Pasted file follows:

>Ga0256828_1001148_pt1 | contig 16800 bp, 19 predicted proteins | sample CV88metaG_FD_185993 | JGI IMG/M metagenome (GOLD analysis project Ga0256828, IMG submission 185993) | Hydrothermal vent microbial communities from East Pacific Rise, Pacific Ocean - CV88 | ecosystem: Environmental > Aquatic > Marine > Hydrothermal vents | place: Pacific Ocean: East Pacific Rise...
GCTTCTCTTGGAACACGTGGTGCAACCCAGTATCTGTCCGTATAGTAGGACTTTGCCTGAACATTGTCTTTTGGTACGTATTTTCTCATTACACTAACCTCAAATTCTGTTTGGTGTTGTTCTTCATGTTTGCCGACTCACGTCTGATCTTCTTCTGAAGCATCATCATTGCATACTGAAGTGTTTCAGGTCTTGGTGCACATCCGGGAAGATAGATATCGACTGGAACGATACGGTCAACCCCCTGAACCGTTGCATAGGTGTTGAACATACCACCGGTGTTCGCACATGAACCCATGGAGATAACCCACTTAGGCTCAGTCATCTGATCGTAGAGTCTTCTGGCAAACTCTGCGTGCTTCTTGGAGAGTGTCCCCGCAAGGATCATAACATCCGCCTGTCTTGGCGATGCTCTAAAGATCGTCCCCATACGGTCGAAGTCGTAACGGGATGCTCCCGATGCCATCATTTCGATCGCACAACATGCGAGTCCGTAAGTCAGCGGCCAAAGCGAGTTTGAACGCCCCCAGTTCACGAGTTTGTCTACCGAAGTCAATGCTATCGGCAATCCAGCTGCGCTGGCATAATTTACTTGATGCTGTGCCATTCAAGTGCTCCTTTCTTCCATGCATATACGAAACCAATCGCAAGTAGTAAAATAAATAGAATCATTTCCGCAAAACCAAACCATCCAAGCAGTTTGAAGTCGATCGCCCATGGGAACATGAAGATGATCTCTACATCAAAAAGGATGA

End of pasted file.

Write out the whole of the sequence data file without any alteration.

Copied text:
>Ga0256828_1001148_pt1 | contig 16800 bp, 19 predicted proteins | sample CV88metaG_FD_185993 | JGI IMG/M metagenome (GOLD analysis project Ga0256828, IMG submission 185993) | Hydrothermal vent microbial communities from East Pacific Rise, Pacific Ocean - CV88 | ecosystem: Environmental > Aquatic > Marine > Hydrothermal vents | place: Pacific Ocean: East Pacific Rise...
GCTTCTCTTGGAACACGTGGTGCAACCCAGTATCTGTCCGTATAGTAGGACTTTGCCTGAACATTGTCTTTTGGTACGTATTTTCTCATTACACTAACCTCAAATTCTGTTTGGTGTTGTTCTTCATGTTTGCCGACTCACGTCTGATCTTCTTCTGAAGCATCATCATTGCATACTGAAGTGTTTCAGGTCTTGGTGCACATCCGGGAAGATAGATATCGACTGGAACGATACGGTCAACCCCCTGAACCGTTGCATAGGTGTTGAACATACCACCGGTGTTCGCACATGAACCCATGGAGATAACCCACTTAGGCTCAGTCATCTGATCGTAGAGTCTTCTGGCAAACTCTGCGTGCTTCTTGGAGAGTGTCCCCGCAAGGATCATAACATCCGCCTGTCTTGGCGATGCTCTAAAGATCGTCCCCATACGGTCGAAGTCGTAACGGGATGCTCCCGATGCCATCATTTCGATCGCACAACATGCGAGTCCGTAAGTCAGCGGCCAAAGCGAGTTTGAACGCCCCCAGTTCACGAGTTTGTCTACCGAAGTCAATGCTATCGGCAATCCAGCTGCGCTGGCATAATTTACTTGATGCTGTGCCATTCAAGTGCTCCTTTCTTCCATGCATATACGAAACCAATCGCAAGTAGTAAAATAAATAGAATCATTTCCGCAAAACCAAACCATCCAAGCAGTTTGAAGTCGATCGCCCATGGGAACATGAAGATGATCTCTACATCAAAAAGGATGA